After wishing Iowans a Merry Christmas in a religious holiday TV ad that prompted much discussion, GOP presidential hopeful and former Arkansas Governor Mike Huckabee spent Dec. 26 with friends and campaign staffers hunting pheasant in Osceola, Iowa.
“Maybe it will show that I certainly understand the culture of being outdoors,” the candidate told reporters, according to the Associated Press.
Huckabee joked that three targeted fowl said they wouldn’t vote for him on caucus day, and that pheasant hunting “proved that you can shoot, and if someone really messes with you with negative campaign ads, they just need to be prepared.”
Some see the latter comment as a shot, pun possibly intended, at GOP rival and former Massachusetts Governor Mitt Romney, who recently released a campaign ad in Iowa aimed at knocking down the surging Huckabee. The latest Romney volley comes as a new Bloomberg/Los Angeles Times survey has Huckabee opening up a significant lead (37 percent) over Romney (23 percent).
The ad outlines Huckabee’s time as governor and compares his record to Romney’s, saying Huckabee made “1,033 pardons and commutations” as governor and made reductions on methamphetamine punishments.
Although Huckabee’s campaign has tried to brush off the criticism, the ad is part of a new scrutiny his success has brought to his gubernatorial record.
“One element in particular is the high number of prison-sentence commutations and pardons that Mr. Huckabee, an ordained Baptist minister, granted during his decade in office — more than a thousand, or twice those of the previous three governors combined,” the Wall Street Journal reported. “The clemency decisions go to the heart of Mr. Huckabee’s message: part Christian moral conservatism, part liberal-leaning social conscience.”
While Huckabee is the target of Romney’s Iowa ad, Sen. John McCain, R-Ariz. is taking fire from a Romney ad in New Hampshire that accuses the senator of voting to “let every illegal immigrant stay here permanently.”
The attacks on McCain and Huckabee have made them surprising allies.
“While Huckabee and McCain have repeatedly criticized Romney, they have showered each other with affection,” the Boston Globe reported. “McCain has lauded Huckabee as ‘a man of integrity, honesty, and decency.’ And Huckabee has praised McCain as ‘a true, honest-to-God American hero.’”
Although Romney’s attack on McCain is centered on immigration, Huckabee has been beefing up his immigration stance and recently linked border security in the United States to the tragic events in Pakistan Thursday.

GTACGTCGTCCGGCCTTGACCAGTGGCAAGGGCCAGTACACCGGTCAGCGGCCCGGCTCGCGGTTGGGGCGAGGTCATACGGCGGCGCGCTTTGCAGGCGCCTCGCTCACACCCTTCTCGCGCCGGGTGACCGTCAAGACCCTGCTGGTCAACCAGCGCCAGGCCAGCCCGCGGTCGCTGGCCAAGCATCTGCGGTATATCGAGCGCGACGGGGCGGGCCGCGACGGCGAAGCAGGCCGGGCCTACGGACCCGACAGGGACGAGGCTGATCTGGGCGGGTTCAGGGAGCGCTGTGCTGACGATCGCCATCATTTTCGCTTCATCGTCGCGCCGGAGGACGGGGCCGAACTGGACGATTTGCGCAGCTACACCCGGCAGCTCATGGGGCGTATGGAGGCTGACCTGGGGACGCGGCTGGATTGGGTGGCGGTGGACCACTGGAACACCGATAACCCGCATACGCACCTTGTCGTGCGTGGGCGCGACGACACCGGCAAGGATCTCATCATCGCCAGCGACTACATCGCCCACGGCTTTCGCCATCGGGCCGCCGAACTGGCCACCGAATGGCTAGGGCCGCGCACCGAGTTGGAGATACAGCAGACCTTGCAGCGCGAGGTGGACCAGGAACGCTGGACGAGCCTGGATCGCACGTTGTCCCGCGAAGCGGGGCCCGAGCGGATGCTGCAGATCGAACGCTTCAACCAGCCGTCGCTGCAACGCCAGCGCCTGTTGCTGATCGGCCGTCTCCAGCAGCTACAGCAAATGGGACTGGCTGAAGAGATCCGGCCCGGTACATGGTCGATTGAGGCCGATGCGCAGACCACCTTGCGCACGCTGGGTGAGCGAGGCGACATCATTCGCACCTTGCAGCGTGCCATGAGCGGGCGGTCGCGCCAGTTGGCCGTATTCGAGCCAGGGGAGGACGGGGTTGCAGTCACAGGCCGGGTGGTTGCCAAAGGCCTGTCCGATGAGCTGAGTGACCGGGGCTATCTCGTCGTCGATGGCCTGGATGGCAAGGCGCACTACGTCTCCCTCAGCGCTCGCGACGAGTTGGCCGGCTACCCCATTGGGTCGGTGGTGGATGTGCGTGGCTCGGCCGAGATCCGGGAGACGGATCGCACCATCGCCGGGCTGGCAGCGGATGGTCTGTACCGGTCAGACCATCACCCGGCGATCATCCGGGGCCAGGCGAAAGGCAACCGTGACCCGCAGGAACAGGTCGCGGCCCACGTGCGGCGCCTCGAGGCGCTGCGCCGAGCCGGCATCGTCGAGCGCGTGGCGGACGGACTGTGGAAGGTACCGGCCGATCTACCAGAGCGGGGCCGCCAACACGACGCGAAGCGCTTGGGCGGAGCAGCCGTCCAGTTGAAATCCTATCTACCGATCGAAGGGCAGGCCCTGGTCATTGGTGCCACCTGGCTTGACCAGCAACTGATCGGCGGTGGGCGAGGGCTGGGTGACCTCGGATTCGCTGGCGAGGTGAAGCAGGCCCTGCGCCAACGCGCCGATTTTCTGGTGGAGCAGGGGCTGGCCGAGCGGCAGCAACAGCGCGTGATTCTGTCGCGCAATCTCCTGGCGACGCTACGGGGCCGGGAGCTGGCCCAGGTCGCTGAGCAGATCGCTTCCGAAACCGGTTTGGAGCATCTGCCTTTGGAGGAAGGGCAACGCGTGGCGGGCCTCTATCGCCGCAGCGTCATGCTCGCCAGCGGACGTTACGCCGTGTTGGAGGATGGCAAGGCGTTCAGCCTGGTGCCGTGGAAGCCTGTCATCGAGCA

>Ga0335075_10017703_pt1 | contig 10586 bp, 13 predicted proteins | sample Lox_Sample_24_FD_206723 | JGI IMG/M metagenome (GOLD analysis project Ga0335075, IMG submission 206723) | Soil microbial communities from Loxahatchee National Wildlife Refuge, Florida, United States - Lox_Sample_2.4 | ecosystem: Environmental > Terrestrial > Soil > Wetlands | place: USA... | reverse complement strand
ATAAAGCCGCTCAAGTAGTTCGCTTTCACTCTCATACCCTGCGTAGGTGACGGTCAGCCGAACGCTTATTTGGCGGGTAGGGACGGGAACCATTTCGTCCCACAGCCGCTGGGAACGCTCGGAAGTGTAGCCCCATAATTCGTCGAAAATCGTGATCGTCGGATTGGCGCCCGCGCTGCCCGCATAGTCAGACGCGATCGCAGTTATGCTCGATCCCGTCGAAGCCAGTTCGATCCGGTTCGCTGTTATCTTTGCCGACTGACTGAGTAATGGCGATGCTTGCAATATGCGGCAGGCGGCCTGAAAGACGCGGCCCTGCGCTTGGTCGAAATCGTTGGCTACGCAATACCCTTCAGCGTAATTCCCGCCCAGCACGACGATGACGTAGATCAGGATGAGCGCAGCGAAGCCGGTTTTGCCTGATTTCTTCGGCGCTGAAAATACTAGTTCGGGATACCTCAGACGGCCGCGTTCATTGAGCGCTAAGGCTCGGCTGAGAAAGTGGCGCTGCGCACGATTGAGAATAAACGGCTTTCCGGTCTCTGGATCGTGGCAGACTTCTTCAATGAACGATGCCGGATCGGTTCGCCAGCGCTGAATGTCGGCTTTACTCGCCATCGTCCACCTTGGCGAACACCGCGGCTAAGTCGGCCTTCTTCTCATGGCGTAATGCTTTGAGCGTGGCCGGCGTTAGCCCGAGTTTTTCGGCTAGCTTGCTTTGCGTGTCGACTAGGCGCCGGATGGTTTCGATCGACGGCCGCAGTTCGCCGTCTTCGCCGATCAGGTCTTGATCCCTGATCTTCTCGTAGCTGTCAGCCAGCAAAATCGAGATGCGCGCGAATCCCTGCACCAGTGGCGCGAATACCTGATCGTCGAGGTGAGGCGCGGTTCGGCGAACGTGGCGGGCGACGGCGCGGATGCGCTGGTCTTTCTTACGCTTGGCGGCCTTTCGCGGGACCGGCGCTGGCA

In a speech in Pella, Iowa, Huckabee told voters that former Pakistani Prime Minister Benazir Bhutto’s assassination has made him more aware of the threat of terrorism.
“The way that it affects them is we need to understand that violence and terror is significant when it happens in Pakistan,” he said, according to the Des Moines Register. “It’s more significant when it could happen in our own cities. It happens if people could slip across our border, and we have no control over it.”
“The immigration issue is not about people coming to pick lettuce or make beds,” Huckabee continued. “It’s about people who come with a shoulder-fired missile and could do serious damage and harm to us. The unsecured borders that we have pose a real national security threat.”
But the Bhutto killing also evoked another foreign policy gaffe from the governor.
Campaigning in Florida, Huckabee said the United States should be “trying to ascertain who’s behind it, and what impact does it have on whether or not there’s going to be martial law continued in Pakistan.” Analysts and opponents were quick to jump on the fact that Pakistan’s president had ended emergency rule two weeks earlier.
But in a sign of the growing panache of the Huckabee campaign, within hours of the statement, campaign spokeswoman Kirsten Fedewa has a statement of saying, in part, “Governor Huckabee firmly believes that emergency rule/martial law in Pakistan, as a practical matter, should not be viewed as having been completely lifted until the restrictions imposed during that period on the press and judges are removed. Although General Musharraf let the pendulum swing a little more freely in the last few weeks, the overall policy, which is what the Governor was addressing in his earlier comments, has been, and continues to be, repressive.”